The NYSE explained the trading error on Tuesday

A trader works on the floor of the New York Stock Exchange.

Peter Kramer | CNBC

The New York Stock Exchange faced technical problems at the open Tuesday. Dozens of stocks opened significantly higher or lower than the previous day’s closing prices. Most were suspended shortly after the open under rules designed to reduce extreme volatility, and most reopened 5-10 minutes after the open at prices closer to yesterday’s closing prices.

Affected stocks include Altria, Mastercard, McDonalds, Uber, Wells Fargo, Verizon, Rio Tino, Shell, AT&T, Lilly, Mosaic, Wells Fargo, Nike, Nucor, Transocean, Prudential, 3M, Newmont Mining, Southern, Union Pacific names are included. , Sony, United Parcel Service, Altria, Valero Energy, Occidental Petroleum, Royal Dutch Shell, MetLife, Visa, Walmart and Exxon Mobil.

Owned and managed by the Senior Management Board Intercontinental exchangelater issued a statement saying, “All NYSE systems are currently operational.”

Shortly before 11:00 a.m. ET, the NYSE issued a second statement: “The Exchange continues to investigate issues with today’s opening auction. The opening auctions for a portion of the symbols did not take place. The Exchange is working to clarify the list of symbols. . Affected member firms Open May Consider Filing Misconduct or Rule 18 Claims.”

“Clearly Wrong” means that the NYSE will determine that the initial prices in the affected shares were not valid trades and the NYSE will determine that the subsequent price will be the “correct” opening price.

What’s going on?

Every day, stocks on the NYSE open at or around 9:30 a.m. ET. There is only one opening price determined by thousands of orders for individual stocks. These orders are aggregated into a single “book” for each stock that measures overall supply and demand. A single price is then quoted at the open sale and all orders are combined into a single opening “auction print”.

For whatever reason, it appears that many orders to buy or sell shares were not entered into the order book that set the opening price, and the opening bid was not printed on the affected shares.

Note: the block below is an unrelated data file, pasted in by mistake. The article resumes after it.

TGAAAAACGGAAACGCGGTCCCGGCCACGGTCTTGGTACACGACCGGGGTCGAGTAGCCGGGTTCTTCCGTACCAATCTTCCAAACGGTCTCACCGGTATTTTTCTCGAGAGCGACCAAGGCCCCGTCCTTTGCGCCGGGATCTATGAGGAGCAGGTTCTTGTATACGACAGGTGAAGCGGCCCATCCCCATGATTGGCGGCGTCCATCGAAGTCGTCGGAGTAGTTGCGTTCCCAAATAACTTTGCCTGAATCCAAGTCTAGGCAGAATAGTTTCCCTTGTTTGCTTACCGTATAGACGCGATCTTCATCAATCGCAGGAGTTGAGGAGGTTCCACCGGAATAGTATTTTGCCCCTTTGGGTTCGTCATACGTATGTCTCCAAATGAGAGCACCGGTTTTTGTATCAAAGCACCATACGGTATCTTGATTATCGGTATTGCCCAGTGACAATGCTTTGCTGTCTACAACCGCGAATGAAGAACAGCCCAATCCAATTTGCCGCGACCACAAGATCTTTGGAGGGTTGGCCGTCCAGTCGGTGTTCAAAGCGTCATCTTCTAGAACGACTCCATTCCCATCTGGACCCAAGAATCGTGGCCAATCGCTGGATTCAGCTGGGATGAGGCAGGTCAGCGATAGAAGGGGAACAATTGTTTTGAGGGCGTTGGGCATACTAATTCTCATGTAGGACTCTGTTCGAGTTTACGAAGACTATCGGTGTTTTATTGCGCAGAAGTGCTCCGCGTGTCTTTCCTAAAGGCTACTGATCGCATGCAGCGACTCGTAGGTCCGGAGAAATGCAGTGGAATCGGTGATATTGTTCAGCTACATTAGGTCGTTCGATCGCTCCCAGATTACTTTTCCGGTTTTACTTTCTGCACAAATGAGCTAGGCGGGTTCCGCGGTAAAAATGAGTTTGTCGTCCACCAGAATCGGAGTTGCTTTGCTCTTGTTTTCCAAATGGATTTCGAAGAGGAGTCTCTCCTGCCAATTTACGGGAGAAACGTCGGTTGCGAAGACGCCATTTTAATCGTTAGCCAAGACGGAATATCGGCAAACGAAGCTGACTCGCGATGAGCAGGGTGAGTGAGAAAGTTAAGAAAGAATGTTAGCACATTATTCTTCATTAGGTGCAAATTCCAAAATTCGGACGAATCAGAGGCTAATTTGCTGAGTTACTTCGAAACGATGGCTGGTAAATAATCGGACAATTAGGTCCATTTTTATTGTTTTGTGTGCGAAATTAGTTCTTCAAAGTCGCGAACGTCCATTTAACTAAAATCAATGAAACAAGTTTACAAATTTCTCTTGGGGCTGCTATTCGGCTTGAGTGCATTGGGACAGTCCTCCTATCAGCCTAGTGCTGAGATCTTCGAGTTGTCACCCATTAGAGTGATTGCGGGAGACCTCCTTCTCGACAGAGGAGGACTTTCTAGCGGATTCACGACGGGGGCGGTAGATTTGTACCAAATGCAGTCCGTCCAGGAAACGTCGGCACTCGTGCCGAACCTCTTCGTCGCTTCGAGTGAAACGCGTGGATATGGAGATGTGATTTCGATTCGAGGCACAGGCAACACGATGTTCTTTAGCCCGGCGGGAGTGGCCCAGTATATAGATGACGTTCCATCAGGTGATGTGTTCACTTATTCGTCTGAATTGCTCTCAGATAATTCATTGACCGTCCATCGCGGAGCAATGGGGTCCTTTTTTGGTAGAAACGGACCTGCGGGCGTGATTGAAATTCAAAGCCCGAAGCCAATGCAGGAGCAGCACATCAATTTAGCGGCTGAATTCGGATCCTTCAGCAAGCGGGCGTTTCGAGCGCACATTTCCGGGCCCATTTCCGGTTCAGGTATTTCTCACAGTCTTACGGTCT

The impact was that many stocks opened at prices far below Monday’s closing price due to very low volume and supply-bid imbalance.

To give two examples: Mosaic closed at $48.35 on Monday but opened at $40.29, down about 16%. It was discontinued almost immediately, but reopened at 9:43 am at $48.00.

Walmart closed Monday at $142.64 but jumped 12% to open at $159.88. It too was halted almost immediately and opened at $141.51 at 9:40 a.m. ET.

What will the NYSE do?

Initially, the NYSE indicated that affected companies could suspend all initial trading when it said, “Affected member firms may consider filing Plaintiff Error or Rule 18 Claims.”

Later in the day, the NYSE issued a third press release about the open trading disruption. The NYSE said 251 stocks were affected. These shares did not have an opening auction. As a result, many opened at wildly different prices. Many were immediately suspended due to volatility and reopened minutes later at prices close to the previous day’s close.

In a release, the NYSE said it canceled a small number of trades that occurred shortly after the open and marked other trades that did occur as “abnormal,” meaning they will remain standing but will not be counted for determination. high and low.

So what happened?

At the open each day, limit-up/limit-down (LULD) ranges are published immediately after the stock opens, which determine the price at which a stock will stop due to volatility. It is stopped if it trades above or below the bands. At least 84 stocks on the NYSE were halted within seconds of the open due to volatility that triggered LULD ranges.

The NYSE said all stocks affected by the LULD halted trading from the open at 9:30 a.m., and the first second traded outside the LULD ranges thereafter was canceled. They consider all stocks affected by LULD stops after 9:30:01 to 9:30:45 (9:30 and one second to 9:30 and 45 seconds) as “abnormal”. In abnormal trading, trading will be halted, but prices will not be affected by the high or low price of the stock.

This means that whether a trade is misreported depends not only on what the price is, but also partly on when the trade takes place. It appears that most traders who executed orders before 9:30:01 and traded outside of the LULD bands will see their orders cancelled. After 9:30:01, it looks like trading may stop.

A market watcher who read the release, who asked not to be named, described it as “confounding”.

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